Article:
On the evening of 26 February, journalist Fahad Shah’s lawyer was expecting his release, after he was granted interim bail in connection with a UAPA case, when he found out that the editor of The Kashmir Walla had been arrested again.
This time, the arrest was in a different case, the FIR for which had been filed under sections 153 (provocation with intent to cause riot) and 505 (statements conducing to public mischief) of the Indian Penal Code.
That evening, as Shah’s family and friends waited for him to come home, he was handed over by the Pulwama Police to a police party from Shopian. The police said another FIR is pending there and they require him for the same, Shah’s lawyer Umair Ronga confirmed to The Quint.
Shah was on Wednesday, 3 February, remanded to police custody till 8 March and is presently incarcerated at the Imam Sahib Police Station in Shopian. His present place of detention is approximately 100 km away from Shah’s home and his parents have not been able to visit him yet, owing to age-related difficulties, shared Ronga.
Ronga has already moved the court with a plea for regular bail for Shah.
But who is Fahad Shah and what are the cases against him?
Fahad Shah, 33, is an independent journalist and the editor of The Kashmir Walla – a digital news magazine based in Kashmir.
Dubbed a “brave and honest champion of Indian journalism” by the Columbia Journalism Review, Shah’s coverage of February 2020’s Delhi riots won him the 25th Human Rights Press Award. Reporters Without Borders (RSF), too, nominated him for 2020’s Press Freedom Award, stating:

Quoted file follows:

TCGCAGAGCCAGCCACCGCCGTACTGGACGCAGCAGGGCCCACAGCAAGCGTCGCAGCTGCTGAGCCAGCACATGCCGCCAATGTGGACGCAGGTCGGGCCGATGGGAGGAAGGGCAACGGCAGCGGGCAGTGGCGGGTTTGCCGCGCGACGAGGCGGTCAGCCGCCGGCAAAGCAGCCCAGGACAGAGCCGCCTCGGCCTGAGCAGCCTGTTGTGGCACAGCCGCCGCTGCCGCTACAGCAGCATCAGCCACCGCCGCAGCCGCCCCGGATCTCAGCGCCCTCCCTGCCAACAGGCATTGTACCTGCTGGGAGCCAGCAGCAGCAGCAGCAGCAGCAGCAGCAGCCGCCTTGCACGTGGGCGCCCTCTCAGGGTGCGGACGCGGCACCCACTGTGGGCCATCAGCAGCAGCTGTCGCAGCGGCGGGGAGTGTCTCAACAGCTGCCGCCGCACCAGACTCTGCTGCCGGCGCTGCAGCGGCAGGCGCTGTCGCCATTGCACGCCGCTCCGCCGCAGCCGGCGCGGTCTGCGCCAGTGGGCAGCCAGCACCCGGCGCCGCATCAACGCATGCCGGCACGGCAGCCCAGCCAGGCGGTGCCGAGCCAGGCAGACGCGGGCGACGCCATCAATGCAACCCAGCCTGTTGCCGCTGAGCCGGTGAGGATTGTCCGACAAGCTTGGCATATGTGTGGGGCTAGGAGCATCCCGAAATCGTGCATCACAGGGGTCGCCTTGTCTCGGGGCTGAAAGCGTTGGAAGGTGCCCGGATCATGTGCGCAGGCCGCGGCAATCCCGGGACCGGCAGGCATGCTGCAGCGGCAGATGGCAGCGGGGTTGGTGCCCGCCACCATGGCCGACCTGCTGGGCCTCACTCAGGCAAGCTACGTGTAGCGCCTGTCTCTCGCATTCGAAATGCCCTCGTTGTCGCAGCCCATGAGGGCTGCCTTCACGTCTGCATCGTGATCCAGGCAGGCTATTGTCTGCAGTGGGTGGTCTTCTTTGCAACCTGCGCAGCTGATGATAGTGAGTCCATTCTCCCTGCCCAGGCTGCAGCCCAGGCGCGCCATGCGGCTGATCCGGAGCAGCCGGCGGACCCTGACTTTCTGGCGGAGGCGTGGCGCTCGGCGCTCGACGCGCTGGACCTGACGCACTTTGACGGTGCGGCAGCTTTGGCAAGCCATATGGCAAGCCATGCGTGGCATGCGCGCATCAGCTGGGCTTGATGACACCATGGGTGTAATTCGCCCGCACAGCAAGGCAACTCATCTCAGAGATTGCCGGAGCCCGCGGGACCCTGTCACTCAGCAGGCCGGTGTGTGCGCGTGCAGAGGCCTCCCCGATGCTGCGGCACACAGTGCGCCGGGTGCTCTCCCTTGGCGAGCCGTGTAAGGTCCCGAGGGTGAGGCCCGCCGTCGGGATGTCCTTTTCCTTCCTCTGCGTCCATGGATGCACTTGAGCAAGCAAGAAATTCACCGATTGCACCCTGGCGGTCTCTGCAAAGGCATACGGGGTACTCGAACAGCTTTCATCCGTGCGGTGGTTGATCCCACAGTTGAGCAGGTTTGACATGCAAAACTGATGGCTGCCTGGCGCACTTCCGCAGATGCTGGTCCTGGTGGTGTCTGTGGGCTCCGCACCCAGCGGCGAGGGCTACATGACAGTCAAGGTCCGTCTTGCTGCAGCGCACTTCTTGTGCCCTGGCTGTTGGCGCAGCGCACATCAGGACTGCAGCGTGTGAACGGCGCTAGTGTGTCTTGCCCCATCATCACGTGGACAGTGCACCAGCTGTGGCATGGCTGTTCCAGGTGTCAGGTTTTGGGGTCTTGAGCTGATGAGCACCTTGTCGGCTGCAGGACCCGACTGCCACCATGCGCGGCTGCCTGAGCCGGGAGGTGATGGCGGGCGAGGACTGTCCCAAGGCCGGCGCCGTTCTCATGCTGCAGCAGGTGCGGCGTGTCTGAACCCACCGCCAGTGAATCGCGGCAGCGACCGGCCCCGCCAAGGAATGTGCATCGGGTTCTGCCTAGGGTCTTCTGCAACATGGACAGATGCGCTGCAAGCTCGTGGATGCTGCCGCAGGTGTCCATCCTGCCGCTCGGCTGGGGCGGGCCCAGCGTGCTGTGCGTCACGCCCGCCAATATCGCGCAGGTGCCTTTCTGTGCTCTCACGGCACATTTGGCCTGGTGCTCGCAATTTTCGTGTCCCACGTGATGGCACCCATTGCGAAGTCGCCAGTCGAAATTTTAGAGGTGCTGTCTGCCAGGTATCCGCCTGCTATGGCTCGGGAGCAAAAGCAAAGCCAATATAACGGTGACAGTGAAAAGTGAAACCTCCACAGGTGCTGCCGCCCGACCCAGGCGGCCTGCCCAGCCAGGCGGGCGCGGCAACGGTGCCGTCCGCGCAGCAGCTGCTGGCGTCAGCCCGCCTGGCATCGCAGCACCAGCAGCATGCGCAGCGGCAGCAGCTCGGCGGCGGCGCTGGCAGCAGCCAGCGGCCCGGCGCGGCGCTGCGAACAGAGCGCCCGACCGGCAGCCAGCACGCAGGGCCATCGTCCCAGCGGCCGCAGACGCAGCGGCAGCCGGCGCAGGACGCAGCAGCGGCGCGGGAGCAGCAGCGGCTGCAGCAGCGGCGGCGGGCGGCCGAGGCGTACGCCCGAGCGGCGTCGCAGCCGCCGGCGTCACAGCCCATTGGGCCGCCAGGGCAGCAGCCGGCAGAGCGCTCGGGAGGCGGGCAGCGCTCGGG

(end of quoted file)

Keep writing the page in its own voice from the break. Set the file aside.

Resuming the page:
“The outlet that he runs has played an important part in defending press freedom, using innovative methods to keep 8 million Kashmiris informed despite the fact that they have been cut off from the outside world since the territory’s autonomy was rescinded in August 2019.”
They further said that Shah is “regularly summoned for questioning by the police about his reports in order to intimidate and threaten him” and to make him reveal his sources “which he refuses to do under any circumstances”.
Cases Against Him
On 4 February, Shah was arrested over charges of posting purportedly “anti-national” content in connection with The Kashmir Walla’s coverage of a gunfight between government forces and alleged militants. The stringent Unlawful Activities Prevention Act (UAPA) was invoked, but an NIA court still granted interim bail to Shah till 12 March.
However, before Shah could exit jail, he was quickly re-arrested in connection with a case pertaining to the magazine’s report on a Shopian-based school being allegedly pressurised to hold a Republic Day function.
The report dates to 27 January 2021, and the FIR, according to The Kashmir Walla’s own report, was filed as early as on 30 January 2021 – more than a year prior to his arrests.